Learn to locate summer bass on offshore structure and how to use deep-diving crankbaits to tap into hot fishing action throughout summer.
The heat of summer delivers a delightful thing to anglers. Bass schooled up on offshore structure. These fish will succumb to various lures, but nothing fires up a school quite like a crankbait! Master offshore bass fishing by learning to locate bass on deep structure and using deep diving crankbaits to tap into outstanding fishing action.
All About Location
The best deep diving crankbait fishing locations couple ideal structure with favorable cover. And, yes, there’s a difference.
Bass use cover wherever they can find it – shallow, deep or in between. Brushpiles, aquatic vegetation, trees, boulders, docks and even the occasional sunken automobile provide predator species like largemouth and smallmouth bass with concealment for ambushing baitfish and other forage, along with other advantages.
“Structure” refers to features of the lake bottom discernibly different from the surrounding underwater terrain. Drop-offs, ledges (classic drop-offs in reservoirs formed by river and creek channels and rock formations), underwater points, and weedlines are the kinds of features easily identified with astute sonar reading. The kinds of structural elements that are less apparent, but of equal importance, relate to bottom composition, usually a hard bottom such as clay, gravel, boulders, chunk rock, or ledge rock.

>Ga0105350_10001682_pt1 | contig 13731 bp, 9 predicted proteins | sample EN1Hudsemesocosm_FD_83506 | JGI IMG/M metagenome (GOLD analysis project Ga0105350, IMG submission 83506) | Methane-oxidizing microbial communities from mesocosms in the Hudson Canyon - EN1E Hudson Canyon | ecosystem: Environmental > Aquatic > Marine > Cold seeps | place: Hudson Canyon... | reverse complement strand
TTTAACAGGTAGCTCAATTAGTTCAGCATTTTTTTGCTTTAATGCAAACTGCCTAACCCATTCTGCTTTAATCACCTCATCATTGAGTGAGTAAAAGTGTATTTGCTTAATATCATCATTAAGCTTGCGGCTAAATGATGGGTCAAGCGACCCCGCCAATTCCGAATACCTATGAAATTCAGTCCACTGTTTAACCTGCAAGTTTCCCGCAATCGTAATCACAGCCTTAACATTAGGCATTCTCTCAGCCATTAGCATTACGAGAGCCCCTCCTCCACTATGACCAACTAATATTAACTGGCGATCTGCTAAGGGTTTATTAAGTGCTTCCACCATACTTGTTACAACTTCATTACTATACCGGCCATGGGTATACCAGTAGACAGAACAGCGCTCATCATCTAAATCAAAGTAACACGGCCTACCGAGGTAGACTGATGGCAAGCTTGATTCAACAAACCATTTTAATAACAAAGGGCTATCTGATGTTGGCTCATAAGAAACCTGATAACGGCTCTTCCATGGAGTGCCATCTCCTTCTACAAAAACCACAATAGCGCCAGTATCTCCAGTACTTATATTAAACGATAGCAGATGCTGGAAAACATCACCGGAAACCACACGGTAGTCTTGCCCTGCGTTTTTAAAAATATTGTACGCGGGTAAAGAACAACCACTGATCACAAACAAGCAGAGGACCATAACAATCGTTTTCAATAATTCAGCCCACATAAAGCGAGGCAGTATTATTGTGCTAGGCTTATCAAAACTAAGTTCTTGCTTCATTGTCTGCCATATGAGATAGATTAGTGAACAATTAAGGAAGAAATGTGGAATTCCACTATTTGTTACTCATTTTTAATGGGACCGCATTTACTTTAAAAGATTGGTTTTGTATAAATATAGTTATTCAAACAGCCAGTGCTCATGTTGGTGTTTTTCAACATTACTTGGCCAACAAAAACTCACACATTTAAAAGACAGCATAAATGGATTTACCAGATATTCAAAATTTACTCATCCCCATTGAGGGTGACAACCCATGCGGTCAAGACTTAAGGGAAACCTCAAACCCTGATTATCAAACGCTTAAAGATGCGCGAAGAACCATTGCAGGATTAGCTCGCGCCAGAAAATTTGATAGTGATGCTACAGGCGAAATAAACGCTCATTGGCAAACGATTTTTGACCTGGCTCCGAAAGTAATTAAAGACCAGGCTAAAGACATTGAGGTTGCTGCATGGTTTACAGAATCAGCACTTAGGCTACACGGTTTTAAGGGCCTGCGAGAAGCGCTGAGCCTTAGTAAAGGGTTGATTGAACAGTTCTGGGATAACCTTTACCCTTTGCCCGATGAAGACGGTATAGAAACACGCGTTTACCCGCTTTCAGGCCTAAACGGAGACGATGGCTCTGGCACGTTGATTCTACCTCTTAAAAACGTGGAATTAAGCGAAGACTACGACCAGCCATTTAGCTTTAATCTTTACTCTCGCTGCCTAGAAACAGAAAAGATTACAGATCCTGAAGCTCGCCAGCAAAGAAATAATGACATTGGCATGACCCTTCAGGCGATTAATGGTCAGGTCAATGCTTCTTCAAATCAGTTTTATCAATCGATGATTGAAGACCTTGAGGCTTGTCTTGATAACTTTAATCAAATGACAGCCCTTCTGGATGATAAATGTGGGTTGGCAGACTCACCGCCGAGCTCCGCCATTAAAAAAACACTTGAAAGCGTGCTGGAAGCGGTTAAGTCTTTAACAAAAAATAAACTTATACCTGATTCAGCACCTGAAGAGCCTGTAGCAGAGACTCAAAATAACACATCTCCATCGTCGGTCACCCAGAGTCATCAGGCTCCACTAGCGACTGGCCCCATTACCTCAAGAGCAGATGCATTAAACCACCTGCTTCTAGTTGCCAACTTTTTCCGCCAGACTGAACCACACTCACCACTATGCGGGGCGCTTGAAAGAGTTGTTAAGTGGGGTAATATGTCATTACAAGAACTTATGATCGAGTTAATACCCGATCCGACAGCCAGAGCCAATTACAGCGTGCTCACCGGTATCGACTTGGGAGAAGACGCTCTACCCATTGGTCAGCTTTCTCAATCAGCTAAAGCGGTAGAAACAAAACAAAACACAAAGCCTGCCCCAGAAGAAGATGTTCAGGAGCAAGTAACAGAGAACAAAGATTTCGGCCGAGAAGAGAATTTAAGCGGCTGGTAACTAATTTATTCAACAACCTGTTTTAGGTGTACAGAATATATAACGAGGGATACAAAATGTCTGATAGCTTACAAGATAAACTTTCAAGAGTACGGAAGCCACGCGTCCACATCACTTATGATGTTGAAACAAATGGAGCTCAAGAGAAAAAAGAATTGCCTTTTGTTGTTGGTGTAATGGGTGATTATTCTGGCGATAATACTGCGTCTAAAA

Bottom content transitions from silt to sand, sand to rubble or rock, changes in rock size or type, shell beds, or places where bare hard bottom meets an area with aquatic plant growth are sometimes more difficult to detect, but they can make a world of difference to a bass.